A photograph of Sheerness Dockyard Church

Going, Going, Saved!

Saving a church is at your fingertips. Bid now for your chance to win one of our amazing prizes, including a private tour of Sheerness Dockyard Church with Sir Michael Palin.

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IoanSaid

Every Church Counts: Our six point plan

Hundreds of churches face closure and a national plan is urgently needed to help secure their future. With the General Election fast approaching on 4 July, we are calling on all candidates, heritage organisations and Christian denominations to work together to tackle the UK’s single biggest heritage challenge.

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Our impact in numbers

  • Over 2000 Churches and chapels

    We've helped keep open, in good repair and supporting local people since 2007.

  • £ 2 million awarded in 2023

    To churches and chapels for urgent repairs, new facilities such as loos and kitchens and essential maintenance.

  • 7 Churches and chapels

    Removed from the Heritage at Risk Register in 2023 with the support of our grants.

A group of people standing outside a church

How to put on a heritage open day that gets the whole church and community involved

Opening your building up to the public is a great way of welcoming visitors into your church. And by tying it into a local heritage open day event, you could end up attracting many more people into your building. Ebrington Presbyterian church took part in a Heritage Open Day for the first time last year and managed to get their entire church and community involved. Here’s how they did it and the success they had.

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Online training: Social media essentials and new ideas

Have you got a story to share? Whether your church is starting a fundraising campaign, sharing recent repair or conservation work, or promoting an activity or event, we've got some great advice in this free workshop from 2-3pm on Tuesday 2 July.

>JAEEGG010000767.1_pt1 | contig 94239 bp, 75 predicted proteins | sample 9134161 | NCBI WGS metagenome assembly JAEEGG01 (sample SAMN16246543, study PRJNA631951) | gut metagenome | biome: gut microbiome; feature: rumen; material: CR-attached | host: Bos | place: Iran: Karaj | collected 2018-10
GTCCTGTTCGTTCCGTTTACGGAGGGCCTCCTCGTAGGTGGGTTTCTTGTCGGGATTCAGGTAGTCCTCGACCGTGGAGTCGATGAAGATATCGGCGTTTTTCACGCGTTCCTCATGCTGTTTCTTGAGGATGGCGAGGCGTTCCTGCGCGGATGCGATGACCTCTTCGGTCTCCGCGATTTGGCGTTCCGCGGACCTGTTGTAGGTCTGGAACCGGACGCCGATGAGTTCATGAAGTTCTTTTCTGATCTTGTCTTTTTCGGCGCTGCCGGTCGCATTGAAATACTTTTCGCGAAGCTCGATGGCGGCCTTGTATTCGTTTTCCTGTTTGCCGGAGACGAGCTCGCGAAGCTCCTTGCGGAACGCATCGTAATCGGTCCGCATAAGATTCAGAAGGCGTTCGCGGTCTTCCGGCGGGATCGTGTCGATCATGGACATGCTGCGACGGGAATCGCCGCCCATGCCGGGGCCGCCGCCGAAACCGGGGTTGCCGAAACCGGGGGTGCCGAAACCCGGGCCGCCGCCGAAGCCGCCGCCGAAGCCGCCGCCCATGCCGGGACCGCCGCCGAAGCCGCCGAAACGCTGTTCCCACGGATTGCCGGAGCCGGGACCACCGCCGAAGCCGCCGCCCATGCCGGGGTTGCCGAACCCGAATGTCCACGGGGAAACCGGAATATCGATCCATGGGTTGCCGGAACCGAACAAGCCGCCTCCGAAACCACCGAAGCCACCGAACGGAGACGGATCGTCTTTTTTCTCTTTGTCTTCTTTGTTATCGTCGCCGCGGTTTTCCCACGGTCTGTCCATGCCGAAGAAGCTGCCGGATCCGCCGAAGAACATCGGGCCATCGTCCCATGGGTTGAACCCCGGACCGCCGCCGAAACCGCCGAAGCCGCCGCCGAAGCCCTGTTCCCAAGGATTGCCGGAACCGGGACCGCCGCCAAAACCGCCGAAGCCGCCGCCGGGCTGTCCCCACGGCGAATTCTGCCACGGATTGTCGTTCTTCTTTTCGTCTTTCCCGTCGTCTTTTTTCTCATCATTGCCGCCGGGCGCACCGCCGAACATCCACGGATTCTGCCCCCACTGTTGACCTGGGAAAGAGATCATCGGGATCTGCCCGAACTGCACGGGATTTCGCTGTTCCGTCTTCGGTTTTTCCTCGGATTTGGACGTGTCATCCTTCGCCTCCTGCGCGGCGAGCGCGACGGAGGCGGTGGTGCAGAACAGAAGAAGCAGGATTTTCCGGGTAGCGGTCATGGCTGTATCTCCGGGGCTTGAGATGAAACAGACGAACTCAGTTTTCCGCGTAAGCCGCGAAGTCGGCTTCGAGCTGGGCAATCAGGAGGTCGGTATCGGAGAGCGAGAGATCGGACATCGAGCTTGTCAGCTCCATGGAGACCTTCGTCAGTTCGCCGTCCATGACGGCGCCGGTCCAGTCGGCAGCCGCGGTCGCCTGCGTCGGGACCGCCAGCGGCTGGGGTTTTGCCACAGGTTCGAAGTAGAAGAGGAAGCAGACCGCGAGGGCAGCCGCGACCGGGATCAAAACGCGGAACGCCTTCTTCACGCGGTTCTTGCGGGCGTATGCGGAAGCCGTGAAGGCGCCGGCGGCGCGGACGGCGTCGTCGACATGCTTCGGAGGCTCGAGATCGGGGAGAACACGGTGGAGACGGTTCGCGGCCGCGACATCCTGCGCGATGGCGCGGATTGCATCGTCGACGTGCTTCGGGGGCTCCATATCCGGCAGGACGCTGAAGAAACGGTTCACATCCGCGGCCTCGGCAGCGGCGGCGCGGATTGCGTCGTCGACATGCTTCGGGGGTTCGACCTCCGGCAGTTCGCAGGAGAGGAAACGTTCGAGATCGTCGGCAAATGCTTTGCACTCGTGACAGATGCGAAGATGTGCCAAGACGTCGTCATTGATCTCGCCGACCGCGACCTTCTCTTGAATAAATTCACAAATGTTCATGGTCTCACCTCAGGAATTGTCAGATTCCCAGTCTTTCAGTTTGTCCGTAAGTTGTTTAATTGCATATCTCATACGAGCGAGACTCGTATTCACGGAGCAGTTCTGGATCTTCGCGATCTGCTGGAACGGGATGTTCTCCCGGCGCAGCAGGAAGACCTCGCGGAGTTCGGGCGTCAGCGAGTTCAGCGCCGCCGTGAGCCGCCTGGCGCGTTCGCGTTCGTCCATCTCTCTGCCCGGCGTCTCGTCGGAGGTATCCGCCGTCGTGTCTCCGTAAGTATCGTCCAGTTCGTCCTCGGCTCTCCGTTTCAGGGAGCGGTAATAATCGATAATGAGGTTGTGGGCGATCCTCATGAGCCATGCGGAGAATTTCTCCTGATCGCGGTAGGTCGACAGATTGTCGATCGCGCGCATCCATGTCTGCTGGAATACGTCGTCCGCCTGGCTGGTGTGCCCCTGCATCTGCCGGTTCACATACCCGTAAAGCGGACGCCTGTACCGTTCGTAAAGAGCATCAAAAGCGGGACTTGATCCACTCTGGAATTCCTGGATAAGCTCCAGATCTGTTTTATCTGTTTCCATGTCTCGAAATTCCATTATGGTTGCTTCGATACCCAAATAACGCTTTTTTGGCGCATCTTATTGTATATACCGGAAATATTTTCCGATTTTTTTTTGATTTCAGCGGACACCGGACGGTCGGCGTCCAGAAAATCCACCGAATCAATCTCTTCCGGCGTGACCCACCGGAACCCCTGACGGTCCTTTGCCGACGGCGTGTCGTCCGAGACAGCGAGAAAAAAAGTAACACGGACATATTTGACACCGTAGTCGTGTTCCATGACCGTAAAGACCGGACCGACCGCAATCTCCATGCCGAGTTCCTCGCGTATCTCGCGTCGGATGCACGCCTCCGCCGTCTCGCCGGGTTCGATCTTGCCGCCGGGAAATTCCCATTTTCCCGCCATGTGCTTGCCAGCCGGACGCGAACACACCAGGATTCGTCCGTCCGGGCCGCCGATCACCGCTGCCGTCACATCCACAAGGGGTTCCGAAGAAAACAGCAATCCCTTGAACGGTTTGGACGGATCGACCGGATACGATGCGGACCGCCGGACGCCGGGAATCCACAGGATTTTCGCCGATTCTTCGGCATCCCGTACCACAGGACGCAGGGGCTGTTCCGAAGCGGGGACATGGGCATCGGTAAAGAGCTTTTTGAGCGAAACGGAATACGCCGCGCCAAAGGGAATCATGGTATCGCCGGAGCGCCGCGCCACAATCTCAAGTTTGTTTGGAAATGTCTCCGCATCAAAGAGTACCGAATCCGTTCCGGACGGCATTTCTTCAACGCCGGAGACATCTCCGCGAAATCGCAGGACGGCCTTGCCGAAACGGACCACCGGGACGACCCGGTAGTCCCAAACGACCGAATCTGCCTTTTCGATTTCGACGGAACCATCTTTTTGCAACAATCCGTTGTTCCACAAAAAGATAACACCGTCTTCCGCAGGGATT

Image of a large grey stone abbey with a large central tower, blue skies, green grass and colourful bunting.
Karen Hind

Church of the Week

Built on the site of a sixth century Celtic monastery, Paisley Abbey was founded in 1163 by Walter Fitzalan, a Breton knight who was brought to Scotland by King David I and became the first High Steward of Scotland. Thirteen monks from Shropshire moved to Paisley to start the monastery, and the abbey became very wealthy due to it's royal patronage and extensive trade in the town with the continent. Paisley Abbey was a centre of learning and it is believed that William Wallace was taught by the monks there. Robert the Bruce's daughter, Marjory, tragically died in a riding accident whilst pregnant and was buried in the Abbey. However, her son remarkably survived and became King Robert II of Scotland, the first of the Stewart monarchs. Paisley Abbey is therefore known as the Cradle of the House of Stewart.

If you'd like to experience this magnificent building for yourself, you can place a bid at our online auction for a private tour of Paisley Abbey with afternoon tea and goody bag from the shop, for up to six people.

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NickAdams

Donate now to help churches stay open and in good repair

There is no bigger issue facing the UK’s heritage than the future of its churches. Help us in our mission to keep churches open and in use for generations to come.

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